Lingering Concerns Remain After Reported Cult Leaves Big Island
The presence of an alleged cult on the Big Island appears to have heightened awareness of sex trafficking in Kaua‘i County.
On Monday, Kaua‘i Police Department took to Facebook to dispel a rumor that had been circulating on social media for the past week where the individual stated they received information that a mafia group was on Kaua‘i kidnapping girls between the ages of 16-40 for sex trafficking.
“We can confirm that we do not have any reported incidents or knowledge of incidents like this occurring on Kaua‘i,” KPD stated in its Facebook post.
KPD’s Investigative Services Bureau Assistant Chief Bryson Ponce said he isn’t exactly clear where this heightened concern of sex trafficking stems from.
“It could have originated from rumors circulating on social media after arrests were made of the alleged cult group on the Big Island,” Ponce said.
The self-proclaimed leader of Carbon Nation Eligio Lee Bishop, also known as “Nature Boy,” and his 20 members were taken into custody on June 10 and June 11 for violating the state-mandated 14-day quarantine in place for COVID-19. According to the Hawai‘i Police Department, the group was seen at a beach park the day they arrived at Hilo International Airport.
Bishop and all members of the group agreed to return to the mainland and were put on planes to Los Angeles days after their arrest.
“If it wasn’t for the local community and bringing it to our attention, we may not have heard about it,” said Hawai‘i County Prosecutor Mitch Roth.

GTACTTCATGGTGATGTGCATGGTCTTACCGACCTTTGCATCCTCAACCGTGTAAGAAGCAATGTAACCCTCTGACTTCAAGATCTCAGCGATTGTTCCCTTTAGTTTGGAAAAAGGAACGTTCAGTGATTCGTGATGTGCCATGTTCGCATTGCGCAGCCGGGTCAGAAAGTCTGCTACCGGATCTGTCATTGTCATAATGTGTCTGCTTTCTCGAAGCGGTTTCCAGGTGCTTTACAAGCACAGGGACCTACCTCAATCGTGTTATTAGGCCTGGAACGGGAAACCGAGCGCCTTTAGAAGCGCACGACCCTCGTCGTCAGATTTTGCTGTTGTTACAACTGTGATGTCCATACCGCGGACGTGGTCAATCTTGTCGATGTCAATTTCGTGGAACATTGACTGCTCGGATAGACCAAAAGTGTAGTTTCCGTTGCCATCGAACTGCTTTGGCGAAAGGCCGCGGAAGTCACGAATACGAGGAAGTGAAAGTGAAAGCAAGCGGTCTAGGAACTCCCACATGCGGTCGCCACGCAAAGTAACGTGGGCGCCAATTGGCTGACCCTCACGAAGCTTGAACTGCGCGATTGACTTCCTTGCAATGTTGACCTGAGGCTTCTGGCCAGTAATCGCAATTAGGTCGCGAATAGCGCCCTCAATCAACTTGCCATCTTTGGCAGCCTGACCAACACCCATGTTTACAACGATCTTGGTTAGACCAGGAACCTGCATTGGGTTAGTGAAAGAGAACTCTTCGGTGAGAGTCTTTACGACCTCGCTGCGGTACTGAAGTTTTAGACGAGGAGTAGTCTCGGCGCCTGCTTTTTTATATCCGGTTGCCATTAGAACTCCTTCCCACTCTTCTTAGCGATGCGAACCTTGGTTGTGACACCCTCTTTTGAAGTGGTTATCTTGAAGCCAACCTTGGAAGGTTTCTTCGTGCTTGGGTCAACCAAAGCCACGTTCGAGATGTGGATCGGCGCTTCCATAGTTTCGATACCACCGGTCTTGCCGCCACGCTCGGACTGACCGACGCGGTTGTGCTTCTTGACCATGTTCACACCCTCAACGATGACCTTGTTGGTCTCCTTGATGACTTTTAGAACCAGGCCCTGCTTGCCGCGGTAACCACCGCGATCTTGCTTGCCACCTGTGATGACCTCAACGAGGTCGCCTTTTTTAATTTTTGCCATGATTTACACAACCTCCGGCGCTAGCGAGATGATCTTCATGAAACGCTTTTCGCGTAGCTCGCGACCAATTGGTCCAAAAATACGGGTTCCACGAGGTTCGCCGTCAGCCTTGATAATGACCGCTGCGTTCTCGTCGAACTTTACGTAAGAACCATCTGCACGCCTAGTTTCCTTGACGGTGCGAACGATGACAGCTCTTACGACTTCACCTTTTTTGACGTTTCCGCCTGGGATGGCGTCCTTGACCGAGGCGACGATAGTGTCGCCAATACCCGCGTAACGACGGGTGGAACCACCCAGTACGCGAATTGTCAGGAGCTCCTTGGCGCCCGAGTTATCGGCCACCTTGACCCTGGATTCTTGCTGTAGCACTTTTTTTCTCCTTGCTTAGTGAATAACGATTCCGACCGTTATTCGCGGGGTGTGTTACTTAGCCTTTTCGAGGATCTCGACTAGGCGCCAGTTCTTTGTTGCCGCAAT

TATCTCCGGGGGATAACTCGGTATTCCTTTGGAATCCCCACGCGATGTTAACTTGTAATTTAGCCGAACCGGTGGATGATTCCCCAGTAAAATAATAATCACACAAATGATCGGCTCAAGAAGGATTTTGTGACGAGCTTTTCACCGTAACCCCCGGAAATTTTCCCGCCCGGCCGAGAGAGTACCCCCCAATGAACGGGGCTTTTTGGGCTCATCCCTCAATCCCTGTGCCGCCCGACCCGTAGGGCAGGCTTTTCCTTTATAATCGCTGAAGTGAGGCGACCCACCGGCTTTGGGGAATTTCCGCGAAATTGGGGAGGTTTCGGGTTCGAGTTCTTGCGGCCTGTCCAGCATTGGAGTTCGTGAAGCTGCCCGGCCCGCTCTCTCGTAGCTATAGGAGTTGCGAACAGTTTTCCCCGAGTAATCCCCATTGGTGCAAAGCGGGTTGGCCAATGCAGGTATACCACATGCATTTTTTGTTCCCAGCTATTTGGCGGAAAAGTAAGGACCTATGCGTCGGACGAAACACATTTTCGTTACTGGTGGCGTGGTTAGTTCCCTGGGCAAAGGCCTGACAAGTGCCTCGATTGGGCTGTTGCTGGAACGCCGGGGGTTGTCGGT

Additionally, the Big Island community has raised concerns about the number of missing children and runaway reports. During a Hawaii County Council Committee last week, testifiers expressed concerns about sex trafficking.
Umeke’s owner Nakoa Pabre has organized a community meeting this week to raise awareness so people know that “yes this is happening and what can we do help.”
The meeting will take place on Wednesday in the new Umeke’s location by Kona Brewing Company Pub in Old Industrial Park.
Ponce said it would be naïve for any law enforcement agency in this day and age to say that sex/human trafficking does not exist or ever existed in their jurisdiction.
“However, that being said, whenever KPD is notified or discovers any case of human/sex trafficking, KPD takes it very seriously and does its best to promptly mitigate and curtail these illegal activities,” Ponce said.